Conclusion: Paul’s Purpose, Plans and Praise in Declaring the Righteousness of God (15:14-16:27)

Read Romans 15:14-16:27

Having completed his thoughts on the righteousness of God and how it applies to the believer’s life, Paul now begins concluding remarks. Though it will take some time to complete the conclusion (as was often common in ancient letters), the tone of this entire section is one of final words and wrapping up.

A) Paul’s Mission Explained (15:14-33)

By way of concluding, Paul now elaborates on his mission to which he alluded in chapter 1. There he wrote,

I do not want you to be unaware, brothers, that I have often intended to come to you (but thus far have been prevented), in order that I may reap some harvest among you as well as among the rest of the Gentiles. I am under obligation both to Greeks and to barbarians, both to the wise and to the foolish. So I am eager to preach the gospel to you also who are in Rome (1:13-15).

Here he tells the Romans that though he has written a few things “boldly by way of reminder,” he is confident of the their sincere and mature faith and that they can instruct each other. In writing those reminders, he is simply fulfilling his commission as an apostle to the Gentiles, according to the grace of God given him. This grace has placed him in the position of a “minister of Christ Jesus to the Gentiles, in the priestly service of the gospel.”

A minister of Christ Jesus to the Gentiles. Paul comes to the Gentiles as a representative of Christ. Among the Greeks, the word for minister denoted one who discharged the duties of a public office or public trust at his own expense. As a minister Paul spoke and acted under the authority of Christ, just as Christ constantly said He acted not on His own but under the Father’s authority.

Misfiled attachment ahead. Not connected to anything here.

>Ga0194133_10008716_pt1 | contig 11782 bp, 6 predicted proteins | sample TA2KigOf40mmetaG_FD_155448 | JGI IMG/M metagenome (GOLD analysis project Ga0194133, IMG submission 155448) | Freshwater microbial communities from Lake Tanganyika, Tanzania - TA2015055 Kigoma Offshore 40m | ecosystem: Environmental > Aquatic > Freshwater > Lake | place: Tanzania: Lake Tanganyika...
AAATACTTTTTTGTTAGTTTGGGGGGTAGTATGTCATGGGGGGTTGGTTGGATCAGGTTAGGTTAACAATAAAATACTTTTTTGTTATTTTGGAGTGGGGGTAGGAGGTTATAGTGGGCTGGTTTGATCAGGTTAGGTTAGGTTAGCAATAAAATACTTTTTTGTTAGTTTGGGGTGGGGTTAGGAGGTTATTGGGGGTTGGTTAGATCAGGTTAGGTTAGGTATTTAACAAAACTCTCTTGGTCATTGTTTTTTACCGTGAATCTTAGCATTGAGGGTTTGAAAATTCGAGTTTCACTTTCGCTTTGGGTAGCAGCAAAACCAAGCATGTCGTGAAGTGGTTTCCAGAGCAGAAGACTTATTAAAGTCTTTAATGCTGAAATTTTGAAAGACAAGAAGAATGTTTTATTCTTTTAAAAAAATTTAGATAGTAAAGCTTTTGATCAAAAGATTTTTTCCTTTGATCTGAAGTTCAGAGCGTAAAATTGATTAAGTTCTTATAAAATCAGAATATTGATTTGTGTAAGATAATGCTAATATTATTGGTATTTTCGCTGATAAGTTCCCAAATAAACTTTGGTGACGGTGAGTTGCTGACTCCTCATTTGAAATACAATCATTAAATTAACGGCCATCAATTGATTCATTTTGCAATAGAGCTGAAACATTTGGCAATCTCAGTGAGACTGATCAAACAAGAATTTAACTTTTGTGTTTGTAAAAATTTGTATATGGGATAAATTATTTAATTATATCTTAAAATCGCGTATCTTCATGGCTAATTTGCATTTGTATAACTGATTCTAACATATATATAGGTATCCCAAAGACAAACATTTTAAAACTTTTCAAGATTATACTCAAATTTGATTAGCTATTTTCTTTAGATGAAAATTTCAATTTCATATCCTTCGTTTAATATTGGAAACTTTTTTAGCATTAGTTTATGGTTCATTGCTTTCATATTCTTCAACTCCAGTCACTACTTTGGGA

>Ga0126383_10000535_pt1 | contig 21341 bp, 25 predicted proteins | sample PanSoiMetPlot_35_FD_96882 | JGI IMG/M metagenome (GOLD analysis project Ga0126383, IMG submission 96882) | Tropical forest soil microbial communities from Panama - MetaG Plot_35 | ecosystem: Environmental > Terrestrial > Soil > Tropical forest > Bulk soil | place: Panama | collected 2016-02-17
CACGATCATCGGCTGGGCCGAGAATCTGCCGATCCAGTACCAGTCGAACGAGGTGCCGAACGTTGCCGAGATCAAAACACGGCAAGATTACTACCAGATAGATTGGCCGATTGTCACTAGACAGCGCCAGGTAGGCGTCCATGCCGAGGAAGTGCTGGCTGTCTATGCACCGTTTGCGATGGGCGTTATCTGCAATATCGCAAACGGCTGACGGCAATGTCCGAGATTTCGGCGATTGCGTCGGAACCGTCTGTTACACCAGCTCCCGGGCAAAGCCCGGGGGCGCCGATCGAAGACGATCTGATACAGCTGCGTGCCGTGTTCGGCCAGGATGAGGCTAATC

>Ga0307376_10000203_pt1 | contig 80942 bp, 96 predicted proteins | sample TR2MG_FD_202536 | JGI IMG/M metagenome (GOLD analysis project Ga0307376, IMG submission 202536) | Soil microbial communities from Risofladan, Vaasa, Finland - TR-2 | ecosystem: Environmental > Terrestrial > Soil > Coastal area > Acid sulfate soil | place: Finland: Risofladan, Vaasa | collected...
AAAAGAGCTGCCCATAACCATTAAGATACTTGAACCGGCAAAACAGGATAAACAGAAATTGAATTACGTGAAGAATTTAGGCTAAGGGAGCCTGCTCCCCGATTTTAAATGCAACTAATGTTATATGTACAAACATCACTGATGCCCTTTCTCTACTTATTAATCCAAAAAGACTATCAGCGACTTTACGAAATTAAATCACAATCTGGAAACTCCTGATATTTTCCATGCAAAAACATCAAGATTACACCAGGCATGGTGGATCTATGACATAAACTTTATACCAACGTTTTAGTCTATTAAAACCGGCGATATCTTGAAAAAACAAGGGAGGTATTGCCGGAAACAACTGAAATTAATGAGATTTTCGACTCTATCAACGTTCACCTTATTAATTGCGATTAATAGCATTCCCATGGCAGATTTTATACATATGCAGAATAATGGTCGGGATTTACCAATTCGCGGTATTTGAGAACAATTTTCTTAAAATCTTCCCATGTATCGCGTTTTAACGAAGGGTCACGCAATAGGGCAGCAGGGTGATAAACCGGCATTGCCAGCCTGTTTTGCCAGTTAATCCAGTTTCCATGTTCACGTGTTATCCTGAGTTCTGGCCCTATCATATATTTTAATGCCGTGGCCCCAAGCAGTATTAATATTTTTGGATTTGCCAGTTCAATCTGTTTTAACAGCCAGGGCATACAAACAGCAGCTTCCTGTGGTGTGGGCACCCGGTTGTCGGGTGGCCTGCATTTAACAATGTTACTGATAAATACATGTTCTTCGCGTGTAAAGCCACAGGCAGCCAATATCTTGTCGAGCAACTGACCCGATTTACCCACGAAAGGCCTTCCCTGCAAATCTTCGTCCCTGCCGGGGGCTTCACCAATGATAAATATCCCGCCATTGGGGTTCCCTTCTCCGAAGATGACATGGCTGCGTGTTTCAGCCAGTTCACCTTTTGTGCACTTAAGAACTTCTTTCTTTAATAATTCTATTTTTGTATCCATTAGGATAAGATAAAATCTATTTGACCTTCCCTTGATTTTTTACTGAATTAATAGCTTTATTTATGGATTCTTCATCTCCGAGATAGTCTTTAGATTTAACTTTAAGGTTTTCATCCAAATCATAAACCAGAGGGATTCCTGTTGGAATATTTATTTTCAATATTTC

In the priestly service of the gospel. A priest is one who stands before God, representing God to the people and the people to God. He stands in the gap, so to speak. While there is only one High Priest and Mediator between man and God (1 Tim. 2:5; Heb. 2:17) who offered a once-for-all perfect sacrifice, Paul again uses the word somewhat figuratively. This can be seen in his use of the phrase “that the offering of the Gentiles may be acceptable, sanctified by the Holy Spirit.” The picture he paints here is that of the Gentiles as a group, having heard the gospel and trusted Christ, become a pleasing aroma before God, sanctified by the Holy Spirit.

In describing his ministry, Paul says, “I have reason to boast of my work for God” (v. 17). He is quick to qualify the statement, however, with one of his favorite expressions: in Christ. All that follows is qualified by that expression. In Christ, Paul’s work is acceptable before God. In fact, he will not boast of anything outside of himself, only what Christ has accomplished through Him. Here he presents himself as merely the vessel or agent of Christ’s work.

What has Christ done through him? He has used Paul “to bring the Gentiles to obedience.” Obedience to what? The command of the gospel is that all men “repent and believe” (Mark 1:15; Acts 17:30-31, 20:21; Heb. 6:1). Thus, Paul’s ministry among the Gentiles is to preach the gospel so that all may hear and obey the command. How was this ministry accomplished? In verse 19, Paul gives his readers the traits that characterized his ministry:

  • By word and deed. The overall trait that characterized Paul’s ministry is that it was by word and deed. Not only was the gospel proclaimed but it was lived out. Paul was careful that his actions would be in accordance with the truth of the gospel, as he always exhorted others to do (cf. Eph. 4:1-3).
  • By the power of signs and wonders. Signs and wonders were given as a means of authenticating the message of the gospel. Acts contains several specific examples of Paul performing signs and wonders, as well other examples, where they are suggested or implied. It is important to remember that this part of his ministry cannot be divorced from the rest. Signs and wonders cannot be the only authentication for a ministry, since false apostles and false teachers can perform signs and wonders. The ministry of Christ will always produce fruit in keeping with the gospel.
  • By the power of the Spirit of God. As he told the Corinthians (1 Cor. 2:1-5), he tells the Romans. His ministry does not rest in human words or wisdom, but on the power of God’s Spirit.